All well worth the 38.50 euros for the hike. 
The hike includes transportation to Rabacal, and a guided walk to Risco and 25 Fontes before returning back to the van.  There are no bathrooms at the trailhead or on the trail so we stopped at a cafe before and after the hike to sip espresso and use the bathroom.

When: This tour guide completed this hike on Tuesdays and Friday 
Duration: approx. 4.5 hours 
Distance: 12 km (7.5 miles)

Highest point: 1290 m (4,232 ft)

Lowest point: 900 m (2,952 ft)

Location: Rabaçal

Difficulty: Moderate
Days: Fridays (with this group)
Note: Tunnels and Vertigo

Price per person: 36,00 € ($39)

"The Levada Rabaçal begins in Paul da Serra, more precisely in Rabaçal.
From this point we can observe one of the most beautiful valleys of Madeira, the Rabaçal Valley and down to the Forest House of Rabaçal. 

We operate in full Laurissilva Forest, a World Heritage site. After a few meters of pure beauty we make our first visit to the stunning waterfall of Risco. After a break in the Risco balcony we follow our path. All around you can be dazzled by the green beauty of the forest and the sound of nature, the natural heart of Madeira Island.  We can enjoy a variety of plant species, to highlight the Tree Heather (Erica arborea), Besom Heath (Erica scoparia) and Madeira Bilberry (Vaccinium padifolium). 

Among many species of birds, hopefully we can find the Trocaz Pigeon (columba trocaz trocaz) a unique species of Madeira. In the end we find the 25 Fontes and its beautiful green and fresh lagoon, surrounded by vines and giant ferns. After appreciating its natural and breathtaking scenery, we go round the same track back".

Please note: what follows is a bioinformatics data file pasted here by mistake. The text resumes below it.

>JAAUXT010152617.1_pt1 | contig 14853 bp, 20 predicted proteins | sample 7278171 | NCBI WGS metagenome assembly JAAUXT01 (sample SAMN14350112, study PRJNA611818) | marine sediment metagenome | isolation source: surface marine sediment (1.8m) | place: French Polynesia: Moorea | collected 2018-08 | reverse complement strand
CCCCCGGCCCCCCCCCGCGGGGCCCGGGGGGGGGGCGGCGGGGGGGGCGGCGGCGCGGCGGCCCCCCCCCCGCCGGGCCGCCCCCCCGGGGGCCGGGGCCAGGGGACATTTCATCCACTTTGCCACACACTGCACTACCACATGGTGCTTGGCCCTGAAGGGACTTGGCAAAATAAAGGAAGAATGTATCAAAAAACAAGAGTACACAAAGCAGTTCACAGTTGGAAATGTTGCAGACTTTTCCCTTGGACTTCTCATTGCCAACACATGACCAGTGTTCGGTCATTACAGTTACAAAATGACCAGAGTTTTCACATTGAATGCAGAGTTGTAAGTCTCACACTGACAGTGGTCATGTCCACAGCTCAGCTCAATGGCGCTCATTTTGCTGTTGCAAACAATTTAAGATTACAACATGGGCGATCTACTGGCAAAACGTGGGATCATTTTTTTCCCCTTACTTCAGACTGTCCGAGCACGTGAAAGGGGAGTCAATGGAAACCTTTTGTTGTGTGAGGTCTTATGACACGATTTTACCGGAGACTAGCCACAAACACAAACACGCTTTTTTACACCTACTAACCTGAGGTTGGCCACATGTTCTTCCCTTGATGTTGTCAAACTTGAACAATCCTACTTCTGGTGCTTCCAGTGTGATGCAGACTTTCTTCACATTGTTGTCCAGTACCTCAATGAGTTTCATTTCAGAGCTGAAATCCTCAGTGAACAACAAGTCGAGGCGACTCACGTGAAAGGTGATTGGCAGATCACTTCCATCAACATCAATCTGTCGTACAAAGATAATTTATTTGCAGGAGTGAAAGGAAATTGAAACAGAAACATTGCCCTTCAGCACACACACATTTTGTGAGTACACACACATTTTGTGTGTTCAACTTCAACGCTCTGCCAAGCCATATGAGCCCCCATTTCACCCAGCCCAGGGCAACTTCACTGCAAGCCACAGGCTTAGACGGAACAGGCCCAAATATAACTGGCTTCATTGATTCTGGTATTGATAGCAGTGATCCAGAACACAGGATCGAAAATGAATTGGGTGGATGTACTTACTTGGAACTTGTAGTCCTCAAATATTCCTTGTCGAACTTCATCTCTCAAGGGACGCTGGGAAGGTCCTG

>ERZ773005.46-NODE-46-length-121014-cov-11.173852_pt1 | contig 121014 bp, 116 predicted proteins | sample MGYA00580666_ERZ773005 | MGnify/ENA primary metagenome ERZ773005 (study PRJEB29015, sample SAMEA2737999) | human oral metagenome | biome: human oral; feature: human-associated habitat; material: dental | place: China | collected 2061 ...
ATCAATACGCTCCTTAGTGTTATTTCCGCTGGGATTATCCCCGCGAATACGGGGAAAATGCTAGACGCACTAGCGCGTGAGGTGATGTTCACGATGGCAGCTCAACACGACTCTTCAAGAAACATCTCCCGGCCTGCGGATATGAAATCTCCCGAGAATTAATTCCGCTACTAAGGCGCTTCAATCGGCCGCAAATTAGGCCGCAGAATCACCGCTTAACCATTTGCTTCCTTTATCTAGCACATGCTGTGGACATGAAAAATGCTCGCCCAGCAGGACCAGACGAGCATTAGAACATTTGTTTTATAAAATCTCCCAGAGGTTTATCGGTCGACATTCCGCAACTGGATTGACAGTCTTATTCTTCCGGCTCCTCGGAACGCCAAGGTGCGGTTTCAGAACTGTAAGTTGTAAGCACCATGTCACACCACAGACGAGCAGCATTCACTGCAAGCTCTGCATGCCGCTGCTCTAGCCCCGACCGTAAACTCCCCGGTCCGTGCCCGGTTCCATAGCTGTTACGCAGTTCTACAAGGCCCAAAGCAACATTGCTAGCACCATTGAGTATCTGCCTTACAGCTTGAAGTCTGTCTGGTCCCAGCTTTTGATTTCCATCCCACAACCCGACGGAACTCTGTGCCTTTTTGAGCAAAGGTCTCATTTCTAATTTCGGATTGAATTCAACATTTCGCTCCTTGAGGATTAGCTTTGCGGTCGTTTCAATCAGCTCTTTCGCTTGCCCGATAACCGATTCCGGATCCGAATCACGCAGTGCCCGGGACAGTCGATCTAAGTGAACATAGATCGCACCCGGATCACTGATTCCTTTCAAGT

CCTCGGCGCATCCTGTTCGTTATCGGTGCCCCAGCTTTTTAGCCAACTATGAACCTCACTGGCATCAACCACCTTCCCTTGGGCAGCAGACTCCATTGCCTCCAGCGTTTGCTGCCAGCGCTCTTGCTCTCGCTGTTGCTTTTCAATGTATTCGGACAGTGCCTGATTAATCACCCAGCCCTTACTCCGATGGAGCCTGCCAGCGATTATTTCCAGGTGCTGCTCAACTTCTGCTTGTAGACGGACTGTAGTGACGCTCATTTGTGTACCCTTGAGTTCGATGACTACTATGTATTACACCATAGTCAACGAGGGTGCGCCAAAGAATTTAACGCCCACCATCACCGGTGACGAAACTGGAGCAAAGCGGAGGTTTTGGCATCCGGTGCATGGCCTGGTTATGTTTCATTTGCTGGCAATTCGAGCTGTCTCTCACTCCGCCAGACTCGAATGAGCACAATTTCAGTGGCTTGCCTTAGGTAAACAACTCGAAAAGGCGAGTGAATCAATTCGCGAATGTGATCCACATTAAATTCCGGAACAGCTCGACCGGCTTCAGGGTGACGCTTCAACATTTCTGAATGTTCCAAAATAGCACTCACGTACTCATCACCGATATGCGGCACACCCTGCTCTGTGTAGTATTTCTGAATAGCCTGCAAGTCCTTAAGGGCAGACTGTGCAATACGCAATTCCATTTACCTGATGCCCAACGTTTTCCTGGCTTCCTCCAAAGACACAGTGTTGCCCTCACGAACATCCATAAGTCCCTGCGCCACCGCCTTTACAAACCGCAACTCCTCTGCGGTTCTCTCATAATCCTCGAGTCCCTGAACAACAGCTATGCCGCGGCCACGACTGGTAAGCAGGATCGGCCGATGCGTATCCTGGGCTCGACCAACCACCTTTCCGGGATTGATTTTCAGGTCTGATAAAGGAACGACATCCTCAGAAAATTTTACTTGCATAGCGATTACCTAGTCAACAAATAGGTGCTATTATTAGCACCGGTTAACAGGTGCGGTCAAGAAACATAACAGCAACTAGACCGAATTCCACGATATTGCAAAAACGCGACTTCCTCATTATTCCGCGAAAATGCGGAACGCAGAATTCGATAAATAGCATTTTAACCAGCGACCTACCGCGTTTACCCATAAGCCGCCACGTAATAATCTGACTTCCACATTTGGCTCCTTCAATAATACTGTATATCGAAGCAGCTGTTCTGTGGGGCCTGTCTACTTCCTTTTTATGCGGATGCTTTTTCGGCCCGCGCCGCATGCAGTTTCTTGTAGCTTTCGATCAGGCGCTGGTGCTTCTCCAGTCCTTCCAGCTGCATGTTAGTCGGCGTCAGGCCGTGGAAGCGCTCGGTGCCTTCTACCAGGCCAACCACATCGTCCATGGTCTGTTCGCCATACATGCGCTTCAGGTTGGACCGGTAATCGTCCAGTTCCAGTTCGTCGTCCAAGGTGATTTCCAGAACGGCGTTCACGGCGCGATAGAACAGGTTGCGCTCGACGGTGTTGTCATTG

I knew the weather forecast for the day was looking bad.  Like 100 % of rain bad.  But its an island, the weather changes fast,  the weathermen are rarely right, and it was my last full day on the island.  It was now in the rain or never.  I called the company and they said they will only cancel hikes on-site, as the start of the hike was an hour away and you can never tell what the weather is like.  I got in the van and we drove the hour to a cafe, and then the  trailhead in Rabacal. 

We got up to the start of the hike and it was lightly drizzling.  
The guides said go so off we went. 
We had all packed rain coats and the guides had an extra just in case. 
First part of the trail, on the way to the tunnel
Signage and view at the end of the tunnel to continue to Risco and 25 Fontes 
The hike started down a dirt road that lead to a small shack and finally, a tunnel.  It was about a 10 minute walk through the completely dark tunnel, and thankfully, our guide handed everyone a flashlight to make our way through.  The tunnel was only tall and wide enough for us to walk single file, with a pipe on one side, feeding levada water to the hydro-electric plant. 
Signage along the trail  
Following the levadas on the trail
Green hillsides of the gorgeous laurel forests

Once we were out of the tunnel, we were greeted with a gorgeous luscoius green valley, with green hills, a beautiful path, and a hand carved levada.  We followed our guide up to the first fall, Risco, as he pointed out fresh oregano, mint, and other herbs along the trail. 

Ascending to Risco 
Some parts of the levada hike involved climbing out way up slipper rocky stairs.  Be warned there is a little bit of elevation on this hike when you hit these stairs, and that the stairs are likely to be wet and slippery. 

Stairway to Risco

Following the levadas
Our guide pointed out how the levada systems work, that even without the rain, the clouds moving through this part of the island leave dew on the leaves, that then drop their dew into the levada canals.  The rainstorms help, but arent neccessary to fill the levada.